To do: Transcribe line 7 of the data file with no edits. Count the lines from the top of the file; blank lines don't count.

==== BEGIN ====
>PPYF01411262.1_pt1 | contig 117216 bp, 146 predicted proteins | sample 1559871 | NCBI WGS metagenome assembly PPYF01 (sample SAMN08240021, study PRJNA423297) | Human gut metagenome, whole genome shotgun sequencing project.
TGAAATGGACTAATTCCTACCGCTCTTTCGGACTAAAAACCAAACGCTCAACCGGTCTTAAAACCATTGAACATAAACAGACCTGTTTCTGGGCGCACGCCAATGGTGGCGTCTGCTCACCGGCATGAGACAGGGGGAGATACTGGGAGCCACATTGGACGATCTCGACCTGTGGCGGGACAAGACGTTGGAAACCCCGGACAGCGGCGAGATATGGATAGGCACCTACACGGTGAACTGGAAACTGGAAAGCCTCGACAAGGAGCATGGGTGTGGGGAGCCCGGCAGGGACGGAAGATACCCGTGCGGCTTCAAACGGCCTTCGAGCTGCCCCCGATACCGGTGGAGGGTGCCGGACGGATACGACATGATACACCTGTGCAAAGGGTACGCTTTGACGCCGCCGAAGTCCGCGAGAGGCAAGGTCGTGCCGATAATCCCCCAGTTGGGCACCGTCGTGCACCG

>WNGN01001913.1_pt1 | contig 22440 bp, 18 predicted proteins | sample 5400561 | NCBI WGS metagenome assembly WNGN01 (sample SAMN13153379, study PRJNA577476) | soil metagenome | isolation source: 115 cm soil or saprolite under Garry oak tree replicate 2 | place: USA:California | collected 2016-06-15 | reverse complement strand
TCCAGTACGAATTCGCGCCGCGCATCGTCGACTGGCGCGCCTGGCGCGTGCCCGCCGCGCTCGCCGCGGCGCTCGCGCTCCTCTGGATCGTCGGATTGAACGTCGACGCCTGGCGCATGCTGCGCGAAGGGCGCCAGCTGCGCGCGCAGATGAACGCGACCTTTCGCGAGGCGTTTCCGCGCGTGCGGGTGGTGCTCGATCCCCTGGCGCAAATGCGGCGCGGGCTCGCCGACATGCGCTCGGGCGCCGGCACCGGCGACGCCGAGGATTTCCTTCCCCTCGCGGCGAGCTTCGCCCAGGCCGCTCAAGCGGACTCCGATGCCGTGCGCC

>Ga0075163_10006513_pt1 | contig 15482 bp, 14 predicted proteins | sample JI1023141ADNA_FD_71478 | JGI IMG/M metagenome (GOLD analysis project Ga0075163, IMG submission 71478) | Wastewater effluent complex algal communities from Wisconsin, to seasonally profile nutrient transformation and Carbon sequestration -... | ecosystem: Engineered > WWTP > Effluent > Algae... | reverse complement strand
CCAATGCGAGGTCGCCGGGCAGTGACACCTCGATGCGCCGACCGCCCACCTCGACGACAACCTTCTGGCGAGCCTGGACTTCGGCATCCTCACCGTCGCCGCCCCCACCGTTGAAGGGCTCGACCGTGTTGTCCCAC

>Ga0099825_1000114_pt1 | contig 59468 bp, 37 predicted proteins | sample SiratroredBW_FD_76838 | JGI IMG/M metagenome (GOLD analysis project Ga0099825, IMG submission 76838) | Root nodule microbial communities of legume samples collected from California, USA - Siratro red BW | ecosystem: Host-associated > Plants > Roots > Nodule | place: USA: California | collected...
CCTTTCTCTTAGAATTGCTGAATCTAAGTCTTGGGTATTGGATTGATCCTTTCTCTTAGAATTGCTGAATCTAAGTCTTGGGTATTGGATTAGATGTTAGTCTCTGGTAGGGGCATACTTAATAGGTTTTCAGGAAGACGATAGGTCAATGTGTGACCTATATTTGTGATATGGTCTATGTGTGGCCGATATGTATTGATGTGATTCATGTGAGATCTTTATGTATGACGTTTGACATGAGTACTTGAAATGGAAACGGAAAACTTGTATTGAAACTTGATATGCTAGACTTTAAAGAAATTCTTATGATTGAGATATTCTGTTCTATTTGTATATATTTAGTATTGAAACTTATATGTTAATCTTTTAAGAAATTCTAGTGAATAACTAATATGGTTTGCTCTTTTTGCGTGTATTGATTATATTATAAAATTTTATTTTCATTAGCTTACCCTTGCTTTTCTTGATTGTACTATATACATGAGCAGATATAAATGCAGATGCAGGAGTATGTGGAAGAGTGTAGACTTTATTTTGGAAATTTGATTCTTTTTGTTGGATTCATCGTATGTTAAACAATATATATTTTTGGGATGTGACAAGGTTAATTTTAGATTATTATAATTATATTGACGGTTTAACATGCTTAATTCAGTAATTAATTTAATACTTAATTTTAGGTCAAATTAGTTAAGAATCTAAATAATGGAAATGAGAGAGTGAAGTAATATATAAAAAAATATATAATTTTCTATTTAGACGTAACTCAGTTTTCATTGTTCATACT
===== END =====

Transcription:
>Ga0099825_1000114_pt1 | contig 59468 bp, 37 predicted proteins | sample SiratroredBW_FD_76838 | JGI IMG/M metagenome (GOLD analysis project Ga0099825, IMG submission 76838) | Root nodule microbial communities of legume samples collected from California, USA - Siratro red BW | ecosystem: Host-associated > Plants > Roots > Nodule | place: USA: California | collected...